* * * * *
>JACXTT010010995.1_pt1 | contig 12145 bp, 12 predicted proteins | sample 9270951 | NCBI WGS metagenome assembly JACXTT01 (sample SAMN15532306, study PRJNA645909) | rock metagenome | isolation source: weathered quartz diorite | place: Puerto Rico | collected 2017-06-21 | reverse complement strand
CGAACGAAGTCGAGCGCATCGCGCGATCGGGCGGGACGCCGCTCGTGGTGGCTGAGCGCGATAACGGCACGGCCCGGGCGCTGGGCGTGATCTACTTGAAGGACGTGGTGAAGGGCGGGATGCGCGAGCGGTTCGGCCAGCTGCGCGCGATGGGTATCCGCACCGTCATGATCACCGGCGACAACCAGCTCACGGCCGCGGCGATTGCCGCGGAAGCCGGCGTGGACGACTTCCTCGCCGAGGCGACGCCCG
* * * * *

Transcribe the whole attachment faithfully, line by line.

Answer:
>JACXTT010010995.1_pt1 | contig 12145 bp, 12 predicted proteins | sample 9270951 | NCBI WGS metagenome assembly JACXTT01 (sample SAMN15532306, study PRJNA645909) | rock metagenome | isolation source: weathered quartz diorite | place: Puerto Rico | collected 2017-06-21 | reverse complement strand
CGAACGAAGTCGAGCGCATCGCGCGATCGGGCGGGACGCCGCTCGTGGTGGCTGAGCGCGATAACGGCACGGCCCGGGCGCTGGGCGTGATCTACTTGAAGGACGTGGTGAAGGGCGGGATGCGCGAGCGGTTCGGCCAGCTGCGCGCGATGGGTATCCGCACCGTCATGATCACCGGCGACAACCAGCTCACGGCCGCGGCGATTGCCGCGGAAGCCGGCGTGGACGACTTCCTCGCCGAGGCGACGCCCG